IEEE Journal of Oceanic Engineering | Year: 2012

The acoustic communication channel is frequency selective with long memory, leading to severe intersymbol interference (ISI). To mitigate ISI, equalizer becomes an indispensable module in the receiver structure. However, the time-varying nature of the underwater acoustic environment imposes unique challenges to the design of an effective equalizer. First, the equalization process needs to be performed on a block basis and the block length could be short. Second, concerning that the dynamic acoustic medium makes the newly acquired channel information readily outdated, it is desirable that the equalizer performance is robust against the inaccuracy of the channel information when the transmission scheme involves cross-block reference. In this paper, we consider a statistical semiblind equalizer implemented by the Gibbs sampler techniques. The proposed equalizer conducts channel estimation and symbol detection in a joint manner, and it is robust to the accuracy of the channel information. The effectiveness of the proposed semiblind equalizer is demonstrated using both simulated and the 2008 Surface Processes and Communications Experiment (SPACE08, Martha's Vineyard, MA) in-water experimentation examples. © 2011 IEEE.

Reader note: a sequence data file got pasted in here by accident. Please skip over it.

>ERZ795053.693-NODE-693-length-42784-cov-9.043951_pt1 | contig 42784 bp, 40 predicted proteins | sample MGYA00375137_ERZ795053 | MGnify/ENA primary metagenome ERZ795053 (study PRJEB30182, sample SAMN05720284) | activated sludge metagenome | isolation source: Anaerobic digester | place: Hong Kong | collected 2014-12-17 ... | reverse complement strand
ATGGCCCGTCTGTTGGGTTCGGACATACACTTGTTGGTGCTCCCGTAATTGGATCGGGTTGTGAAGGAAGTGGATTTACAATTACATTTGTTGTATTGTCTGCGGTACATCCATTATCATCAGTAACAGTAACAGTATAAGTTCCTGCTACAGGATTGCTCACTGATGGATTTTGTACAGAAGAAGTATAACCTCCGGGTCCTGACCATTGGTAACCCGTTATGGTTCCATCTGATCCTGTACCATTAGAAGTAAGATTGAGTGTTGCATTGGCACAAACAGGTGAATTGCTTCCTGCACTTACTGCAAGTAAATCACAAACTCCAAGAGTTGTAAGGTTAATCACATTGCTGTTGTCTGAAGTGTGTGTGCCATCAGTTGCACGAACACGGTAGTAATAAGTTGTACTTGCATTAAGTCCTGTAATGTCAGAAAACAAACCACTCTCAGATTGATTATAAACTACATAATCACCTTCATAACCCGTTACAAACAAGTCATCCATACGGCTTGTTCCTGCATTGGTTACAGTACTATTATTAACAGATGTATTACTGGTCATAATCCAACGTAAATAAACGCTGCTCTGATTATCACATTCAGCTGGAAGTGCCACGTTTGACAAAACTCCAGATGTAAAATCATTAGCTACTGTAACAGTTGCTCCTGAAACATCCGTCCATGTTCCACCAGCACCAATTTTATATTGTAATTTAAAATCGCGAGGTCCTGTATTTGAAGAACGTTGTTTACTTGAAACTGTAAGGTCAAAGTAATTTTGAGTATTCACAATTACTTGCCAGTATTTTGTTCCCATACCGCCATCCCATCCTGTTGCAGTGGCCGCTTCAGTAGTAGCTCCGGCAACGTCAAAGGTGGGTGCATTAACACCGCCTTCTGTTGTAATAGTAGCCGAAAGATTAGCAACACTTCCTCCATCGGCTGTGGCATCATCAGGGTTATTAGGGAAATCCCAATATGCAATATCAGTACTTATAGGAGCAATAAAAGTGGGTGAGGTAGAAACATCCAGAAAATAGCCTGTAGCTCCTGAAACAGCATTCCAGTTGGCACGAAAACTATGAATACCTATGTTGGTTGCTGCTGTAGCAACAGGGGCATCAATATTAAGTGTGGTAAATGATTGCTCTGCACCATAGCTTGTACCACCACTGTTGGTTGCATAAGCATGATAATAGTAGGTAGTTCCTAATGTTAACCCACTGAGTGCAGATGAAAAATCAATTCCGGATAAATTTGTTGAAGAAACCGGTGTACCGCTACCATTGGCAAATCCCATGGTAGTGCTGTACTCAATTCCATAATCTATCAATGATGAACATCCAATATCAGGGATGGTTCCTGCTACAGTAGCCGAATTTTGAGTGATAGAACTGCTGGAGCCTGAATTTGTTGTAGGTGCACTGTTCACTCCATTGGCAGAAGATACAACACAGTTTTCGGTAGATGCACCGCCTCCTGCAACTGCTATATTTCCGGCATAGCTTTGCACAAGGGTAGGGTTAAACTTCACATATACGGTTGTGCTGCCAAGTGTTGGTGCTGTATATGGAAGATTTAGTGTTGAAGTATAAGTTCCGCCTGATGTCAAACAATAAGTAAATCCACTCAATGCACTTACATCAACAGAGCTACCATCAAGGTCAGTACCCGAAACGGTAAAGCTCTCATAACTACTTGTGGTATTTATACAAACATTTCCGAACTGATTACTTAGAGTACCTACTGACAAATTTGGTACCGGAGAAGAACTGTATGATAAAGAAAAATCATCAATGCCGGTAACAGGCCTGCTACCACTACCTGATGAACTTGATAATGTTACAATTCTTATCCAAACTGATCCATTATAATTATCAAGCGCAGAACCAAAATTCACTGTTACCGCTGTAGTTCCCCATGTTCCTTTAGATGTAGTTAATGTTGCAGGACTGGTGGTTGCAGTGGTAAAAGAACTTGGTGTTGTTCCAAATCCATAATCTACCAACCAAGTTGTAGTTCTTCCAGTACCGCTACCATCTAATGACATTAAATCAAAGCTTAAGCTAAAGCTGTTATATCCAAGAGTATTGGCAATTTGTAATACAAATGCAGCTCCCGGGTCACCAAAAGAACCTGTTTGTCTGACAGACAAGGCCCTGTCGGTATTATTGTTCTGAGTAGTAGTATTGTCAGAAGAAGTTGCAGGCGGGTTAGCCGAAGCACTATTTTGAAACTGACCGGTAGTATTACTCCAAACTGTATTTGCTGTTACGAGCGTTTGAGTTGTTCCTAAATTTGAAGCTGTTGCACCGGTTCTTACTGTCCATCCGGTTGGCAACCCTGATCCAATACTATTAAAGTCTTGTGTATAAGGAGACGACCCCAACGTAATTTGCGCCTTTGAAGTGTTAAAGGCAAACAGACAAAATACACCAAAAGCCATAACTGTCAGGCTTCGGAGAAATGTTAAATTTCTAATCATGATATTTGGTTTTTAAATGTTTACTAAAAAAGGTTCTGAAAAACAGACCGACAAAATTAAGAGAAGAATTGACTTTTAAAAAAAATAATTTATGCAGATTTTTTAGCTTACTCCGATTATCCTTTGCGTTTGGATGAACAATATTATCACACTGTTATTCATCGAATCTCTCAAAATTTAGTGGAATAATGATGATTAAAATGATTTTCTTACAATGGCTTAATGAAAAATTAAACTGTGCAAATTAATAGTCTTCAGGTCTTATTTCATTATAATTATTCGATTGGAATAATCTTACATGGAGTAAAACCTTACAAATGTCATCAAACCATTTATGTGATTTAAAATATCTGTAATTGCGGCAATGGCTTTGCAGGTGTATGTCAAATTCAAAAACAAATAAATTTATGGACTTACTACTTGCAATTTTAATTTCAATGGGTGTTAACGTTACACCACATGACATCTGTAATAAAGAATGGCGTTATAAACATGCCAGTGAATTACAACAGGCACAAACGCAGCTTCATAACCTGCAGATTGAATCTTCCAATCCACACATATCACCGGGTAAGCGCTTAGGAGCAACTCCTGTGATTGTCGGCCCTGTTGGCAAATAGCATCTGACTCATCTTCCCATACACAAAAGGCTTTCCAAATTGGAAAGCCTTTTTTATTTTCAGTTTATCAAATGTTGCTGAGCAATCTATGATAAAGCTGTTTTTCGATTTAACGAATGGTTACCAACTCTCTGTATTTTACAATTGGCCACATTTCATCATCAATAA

Tan Y.,MathWorks Inc. | Venkatesh V.,North Carolina State University | Gu X.,IBM
IEEE Transactions on Parallel and Distributed Systems | Year: 2013